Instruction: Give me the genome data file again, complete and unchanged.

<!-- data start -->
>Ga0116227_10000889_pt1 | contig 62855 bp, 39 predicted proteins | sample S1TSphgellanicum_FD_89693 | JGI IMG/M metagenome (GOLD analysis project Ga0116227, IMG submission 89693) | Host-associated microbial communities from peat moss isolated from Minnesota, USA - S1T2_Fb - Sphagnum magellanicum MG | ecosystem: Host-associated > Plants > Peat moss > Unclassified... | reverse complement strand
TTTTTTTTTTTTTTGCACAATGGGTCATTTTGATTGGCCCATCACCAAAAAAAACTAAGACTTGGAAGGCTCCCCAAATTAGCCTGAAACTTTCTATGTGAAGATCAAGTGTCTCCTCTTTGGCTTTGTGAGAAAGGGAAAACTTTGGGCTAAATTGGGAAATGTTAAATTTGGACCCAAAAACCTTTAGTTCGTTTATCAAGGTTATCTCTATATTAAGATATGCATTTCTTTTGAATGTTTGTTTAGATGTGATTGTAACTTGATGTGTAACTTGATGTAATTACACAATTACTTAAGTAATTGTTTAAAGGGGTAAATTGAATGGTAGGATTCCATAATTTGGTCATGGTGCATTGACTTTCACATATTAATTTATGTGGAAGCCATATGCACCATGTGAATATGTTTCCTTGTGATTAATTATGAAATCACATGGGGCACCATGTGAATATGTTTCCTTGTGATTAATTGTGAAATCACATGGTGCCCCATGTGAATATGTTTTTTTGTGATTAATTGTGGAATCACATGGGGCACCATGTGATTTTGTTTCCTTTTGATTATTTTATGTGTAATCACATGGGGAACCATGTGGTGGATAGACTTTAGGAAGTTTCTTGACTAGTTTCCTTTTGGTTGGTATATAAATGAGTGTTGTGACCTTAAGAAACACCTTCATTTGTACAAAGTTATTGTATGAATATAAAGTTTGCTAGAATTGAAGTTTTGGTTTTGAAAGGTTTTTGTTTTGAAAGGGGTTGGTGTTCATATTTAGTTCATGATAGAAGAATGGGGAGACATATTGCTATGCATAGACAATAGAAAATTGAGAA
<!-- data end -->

>Ga0116227_10000889_pt1 | contig 62855 bp, 39 predicted proteins | sample S1TSphgellanicum_FD_89693 | JGI IMG/M metagenome (GOLD analysis project Ga0116227, IMG submission 89693) | Host-associated microbial communities from peat moss isolated from Minnesota, USA - S1T2_Fb - Sphagnum magellanicum MG | ecosystem: Host-associated > Plants > Peat moss > Unclassified... | reverse complement strand
TTTTTTTTTTTTTTGCACAATGGGTCATTTTGATTGGCCCATCACCAAAAAAAACTAAGACTTGGAAGGCTCCCCAAATTAGCCTGAAACTTTCTATGTGAAGATCAAGTGTCTCCTCTTTGGCTTTGTGAGAAAGGGAAAACTTTGGGCTAAATTGGGAAATGTTAAATTTGGACCCAAAAACCTTTAGTTCGTTTATCAAGGTTATCTCTATATTAAGATATGCATTTCTTTTGAATGTTTGTTTAGATGTGATTGTAACTTGATGTGTAACTTGATGTAATTACACAATTACTTAAGTAATTGTTTAAAGGGGTAAATTGAATGGTAGGATTCCATAATTTGGTCATGGTGCATTGACTTTCACATATTAATTTATGTGGAAGCCATATGCACCATGTGAATATGTTTCCTTGTGATTAATTATGAAATCACATGGGGCACCATGTGAATATGTTTCCTTGTGATTAATTGTGAAATCACATGGTGCCCCATGTGAATATGTTTTTTTGTGATTAATTGTGGAATCACATGGGGCACCATGTGATTTTGTTTCCTTTTGATTATTTTATGTGTAATCACATGGGGAACCATGTGGTGGATAGACTTTAGGAAGTTTCTTGACTAGTTTCCTTTTGGTTGGTATATAAATGAGTGTTGTGACCTTAAGAAACACCTTCATTTGTACAAAGTTATTGTATGAATATAAAGTTTGCTAGAATTGAAGTTTTGGTTTTGAAAGGTTTTTGTTTTGAAAGGGGTTGGTGTTCATATTTAGTTCATGATAGAAGAATGGGGAGACATATTGCTATGCATAGACAATAGAAAATTGAGAA